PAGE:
• Sculpin underwater

    Have you ever tried counting fish in an aquarium?

    It can be pretty hard to count all the fish in a crowded aquarium. So imagine how hard it is to count fish in the ocean! In the wild, fish live in a variety of habitats that range from the shallows near shore to the deep depths of the ocean. Fisheries scientists need to know how many fish are in a given area so they can determine the number of fish that can be harvested. This is used to ensure healthy fish populations for future generations.

    How many fish?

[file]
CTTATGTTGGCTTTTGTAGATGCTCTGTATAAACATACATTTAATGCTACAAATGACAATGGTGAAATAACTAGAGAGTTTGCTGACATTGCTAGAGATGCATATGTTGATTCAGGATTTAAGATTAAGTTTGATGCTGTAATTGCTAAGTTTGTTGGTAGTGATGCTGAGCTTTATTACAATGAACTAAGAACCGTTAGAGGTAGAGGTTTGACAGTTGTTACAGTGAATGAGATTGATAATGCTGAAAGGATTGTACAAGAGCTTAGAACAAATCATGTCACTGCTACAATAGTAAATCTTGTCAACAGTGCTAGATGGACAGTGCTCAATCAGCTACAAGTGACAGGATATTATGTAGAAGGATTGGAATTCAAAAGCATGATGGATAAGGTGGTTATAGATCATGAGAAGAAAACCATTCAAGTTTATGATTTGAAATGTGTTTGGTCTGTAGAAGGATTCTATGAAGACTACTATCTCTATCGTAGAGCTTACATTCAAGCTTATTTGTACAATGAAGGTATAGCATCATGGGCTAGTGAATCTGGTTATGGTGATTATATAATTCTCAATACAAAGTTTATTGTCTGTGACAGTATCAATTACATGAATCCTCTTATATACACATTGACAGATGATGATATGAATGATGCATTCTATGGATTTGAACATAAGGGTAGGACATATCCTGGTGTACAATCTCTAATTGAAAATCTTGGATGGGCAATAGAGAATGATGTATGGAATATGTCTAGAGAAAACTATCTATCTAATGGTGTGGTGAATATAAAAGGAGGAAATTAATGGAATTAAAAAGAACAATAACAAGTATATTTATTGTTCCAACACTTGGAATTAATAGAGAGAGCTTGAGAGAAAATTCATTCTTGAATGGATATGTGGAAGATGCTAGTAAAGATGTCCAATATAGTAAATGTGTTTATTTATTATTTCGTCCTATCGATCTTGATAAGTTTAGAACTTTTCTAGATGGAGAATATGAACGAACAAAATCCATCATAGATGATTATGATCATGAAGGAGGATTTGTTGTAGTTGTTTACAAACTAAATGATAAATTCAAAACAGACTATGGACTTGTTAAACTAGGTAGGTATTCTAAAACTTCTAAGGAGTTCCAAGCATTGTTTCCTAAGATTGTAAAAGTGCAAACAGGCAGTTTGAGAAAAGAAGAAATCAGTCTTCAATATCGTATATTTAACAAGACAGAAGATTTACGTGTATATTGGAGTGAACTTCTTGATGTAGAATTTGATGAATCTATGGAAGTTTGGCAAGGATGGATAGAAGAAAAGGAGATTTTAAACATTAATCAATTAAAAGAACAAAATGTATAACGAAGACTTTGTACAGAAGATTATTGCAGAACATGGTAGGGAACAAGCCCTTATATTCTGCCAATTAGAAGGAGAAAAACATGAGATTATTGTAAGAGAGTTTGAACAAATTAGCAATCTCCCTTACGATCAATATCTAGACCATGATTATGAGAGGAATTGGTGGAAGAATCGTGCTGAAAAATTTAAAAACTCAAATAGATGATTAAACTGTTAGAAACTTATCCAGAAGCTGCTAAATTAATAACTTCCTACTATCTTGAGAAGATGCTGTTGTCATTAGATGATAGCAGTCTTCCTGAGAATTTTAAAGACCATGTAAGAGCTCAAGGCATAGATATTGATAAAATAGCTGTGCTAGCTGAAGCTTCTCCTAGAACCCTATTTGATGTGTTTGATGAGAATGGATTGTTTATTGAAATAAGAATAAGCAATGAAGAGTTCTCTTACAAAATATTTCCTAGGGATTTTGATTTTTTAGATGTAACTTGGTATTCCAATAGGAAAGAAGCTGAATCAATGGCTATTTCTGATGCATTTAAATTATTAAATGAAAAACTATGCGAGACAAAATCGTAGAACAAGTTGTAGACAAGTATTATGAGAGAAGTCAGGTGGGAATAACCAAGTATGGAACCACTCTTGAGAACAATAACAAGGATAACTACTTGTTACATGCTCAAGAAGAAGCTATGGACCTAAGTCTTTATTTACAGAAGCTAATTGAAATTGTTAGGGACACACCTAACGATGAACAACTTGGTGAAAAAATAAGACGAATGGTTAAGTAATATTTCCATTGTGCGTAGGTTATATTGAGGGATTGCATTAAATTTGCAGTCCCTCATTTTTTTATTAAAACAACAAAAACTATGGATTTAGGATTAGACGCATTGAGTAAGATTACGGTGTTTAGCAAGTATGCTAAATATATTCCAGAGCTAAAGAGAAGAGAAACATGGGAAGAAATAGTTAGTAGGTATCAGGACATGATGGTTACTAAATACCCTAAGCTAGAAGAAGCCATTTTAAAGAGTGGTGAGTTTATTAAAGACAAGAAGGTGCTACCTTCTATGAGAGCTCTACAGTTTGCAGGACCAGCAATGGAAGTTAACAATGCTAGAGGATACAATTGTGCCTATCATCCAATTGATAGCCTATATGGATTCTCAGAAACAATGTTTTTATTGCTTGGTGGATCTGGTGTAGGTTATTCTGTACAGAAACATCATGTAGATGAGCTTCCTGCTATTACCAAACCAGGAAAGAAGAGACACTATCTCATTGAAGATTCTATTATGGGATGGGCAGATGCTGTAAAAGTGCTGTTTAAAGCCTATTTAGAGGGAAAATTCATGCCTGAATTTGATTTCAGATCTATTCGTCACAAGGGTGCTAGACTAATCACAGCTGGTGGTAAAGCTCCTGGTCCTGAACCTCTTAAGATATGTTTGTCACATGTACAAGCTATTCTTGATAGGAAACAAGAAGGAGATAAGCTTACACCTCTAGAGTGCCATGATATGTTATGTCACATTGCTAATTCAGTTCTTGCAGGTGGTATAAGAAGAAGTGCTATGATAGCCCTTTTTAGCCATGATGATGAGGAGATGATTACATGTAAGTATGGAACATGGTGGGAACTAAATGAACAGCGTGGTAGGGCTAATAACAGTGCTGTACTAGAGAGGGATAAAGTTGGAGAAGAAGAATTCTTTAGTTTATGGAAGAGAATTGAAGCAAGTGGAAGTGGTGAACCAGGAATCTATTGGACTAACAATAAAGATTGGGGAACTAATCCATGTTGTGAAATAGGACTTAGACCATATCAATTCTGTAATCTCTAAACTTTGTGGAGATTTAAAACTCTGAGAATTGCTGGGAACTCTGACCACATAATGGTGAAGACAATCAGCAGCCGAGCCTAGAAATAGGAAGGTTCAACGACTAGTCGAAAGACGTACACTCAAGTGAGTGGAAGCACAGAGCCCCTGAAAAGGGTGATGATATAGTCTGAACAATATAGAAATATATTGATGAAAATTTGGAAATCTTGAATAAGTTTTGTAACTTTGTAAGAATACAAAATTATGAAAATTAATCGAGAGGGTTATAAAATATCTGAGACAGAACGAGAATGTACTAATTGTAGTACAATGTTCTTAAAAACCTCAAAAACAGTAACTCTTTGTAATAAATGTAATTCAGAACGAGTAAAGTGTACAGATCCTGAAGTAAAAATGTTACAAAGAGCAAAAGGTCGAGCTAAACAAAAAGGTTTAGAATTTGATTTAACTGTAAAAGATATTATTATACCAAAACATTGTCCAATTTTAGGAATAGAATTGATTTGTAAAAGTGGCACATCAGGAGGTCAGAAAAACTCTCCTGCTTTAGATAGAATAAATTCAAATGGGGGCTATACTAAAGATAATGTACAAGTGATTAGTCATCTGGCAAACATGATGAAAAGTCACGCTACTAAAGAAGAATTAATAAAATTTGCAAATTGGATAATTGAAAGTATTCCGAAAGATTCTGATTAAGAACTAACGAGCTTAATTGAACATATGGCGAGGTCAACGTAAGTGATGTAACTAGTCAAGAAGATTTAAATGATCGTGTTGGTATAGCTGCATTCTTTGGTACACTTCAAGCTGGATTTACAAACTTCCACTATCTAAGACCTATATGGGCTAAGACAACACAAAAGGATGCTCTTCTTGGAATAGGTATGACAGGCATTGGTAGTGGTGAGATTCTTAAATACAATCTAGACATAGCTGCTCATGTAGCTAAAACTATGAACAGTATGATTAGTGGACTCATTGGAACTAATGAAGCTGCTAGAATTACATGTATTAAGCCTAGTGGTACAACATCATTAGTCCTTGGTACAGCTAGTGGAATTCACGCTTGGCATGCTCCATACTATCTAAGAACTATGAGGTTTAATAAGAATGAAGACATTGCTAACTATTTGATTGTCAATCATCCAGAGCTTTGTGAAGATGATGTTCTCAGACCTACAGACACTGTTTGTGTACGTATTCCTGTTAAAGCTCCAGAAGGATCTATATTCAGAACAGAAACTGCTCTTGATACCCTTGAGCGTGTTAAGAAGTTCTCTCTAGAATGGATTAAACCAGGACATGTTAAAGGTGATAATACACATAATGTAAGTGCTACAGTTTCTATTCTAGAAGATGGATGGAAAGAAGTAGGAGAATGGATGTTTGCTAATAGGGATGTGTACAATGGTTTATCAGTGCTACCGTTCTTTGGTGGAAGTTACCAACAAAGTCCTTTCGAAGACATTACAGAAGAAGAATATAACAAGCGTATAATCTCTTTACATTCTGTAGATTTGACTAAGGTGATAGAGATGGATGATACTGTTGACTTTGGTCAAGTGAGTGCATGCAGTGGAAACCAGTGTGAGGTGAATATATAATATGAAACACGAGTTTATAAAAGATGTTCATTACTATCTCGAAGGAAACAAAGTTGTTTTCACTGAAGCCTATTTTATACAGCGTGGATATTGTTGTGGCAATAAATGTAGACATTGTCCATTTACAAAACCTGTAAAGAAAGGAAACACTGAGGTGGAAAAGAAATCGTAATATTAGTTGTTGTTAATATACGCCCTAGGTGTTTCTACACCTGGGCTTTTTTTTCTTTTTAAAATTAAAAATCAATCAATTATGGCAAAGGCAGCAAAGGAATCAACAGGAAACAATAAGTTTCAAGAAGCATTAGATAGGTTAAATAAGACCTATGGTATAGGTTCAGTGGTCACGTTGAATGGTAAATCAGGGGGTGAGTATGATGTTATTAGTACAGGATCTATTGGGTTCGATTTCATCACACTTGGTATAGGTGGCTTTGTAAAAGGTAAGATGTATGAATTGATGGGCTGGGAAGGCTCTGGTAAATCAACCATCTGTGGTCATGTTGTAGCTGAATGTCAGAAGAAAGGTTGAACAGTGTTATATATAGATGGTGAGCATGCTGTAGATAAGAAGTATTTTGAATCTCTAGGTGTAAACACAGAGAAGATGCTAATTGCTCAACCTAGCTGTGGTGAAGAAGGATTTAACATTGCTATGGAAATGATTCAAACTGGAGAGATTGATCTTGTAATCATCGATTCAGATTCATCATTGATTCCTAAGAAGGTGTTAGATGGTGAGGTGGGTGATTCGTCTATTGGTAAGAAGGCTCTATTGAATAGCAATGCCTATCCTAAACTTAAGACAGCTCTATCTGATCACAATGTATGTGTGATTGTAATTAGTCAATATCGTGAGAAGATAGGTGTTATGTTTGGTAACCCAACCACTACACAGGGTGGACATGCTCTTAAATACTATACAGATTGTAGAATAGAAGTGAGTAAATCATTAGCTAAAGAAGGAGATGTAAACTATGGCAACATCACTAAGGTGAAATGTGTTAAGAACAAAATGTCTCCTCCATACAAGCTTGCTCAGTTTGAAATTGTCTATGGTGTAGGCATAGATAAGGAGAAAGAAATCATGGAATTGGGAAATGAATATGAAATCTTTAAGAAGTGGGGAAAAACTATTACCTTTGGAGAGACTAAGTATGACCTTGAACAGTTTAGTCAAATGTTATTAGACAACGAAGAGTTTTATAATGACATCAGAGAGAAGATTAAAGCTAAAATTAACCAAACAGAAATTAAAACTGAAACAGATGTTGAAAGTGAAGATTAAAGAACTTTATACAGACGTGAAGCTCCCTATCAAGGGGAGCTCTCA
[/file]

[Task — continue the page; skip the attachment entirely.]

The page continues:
Like you, scientists cannot count every fish in the ocean, so they use a variety of tools to estimate the size of a fish population. How they make these estimates depends on the species they are studying. Most commercial fisheries catch fish in deep offshore waters, so scientists must go to these locations to determine how many fish are present. In offshore waters, scientists use large ships with a big trawl net to catch a sample of fish which is then counted. Because the ocean is so vast, scientists must create a plan to count the fish. Sometimes they place an imaginary grid over the ocean area they want to study and then select sections on the grid to sample. They must select enough of these sections to get a representative sample size. Scientists then add up the weight of all the fish of the same species within the sample and extrapolate that weight to the entire area of the grid to arrive at an estimate of the number of fish. Play the Fish Fetch game to learn more about this process.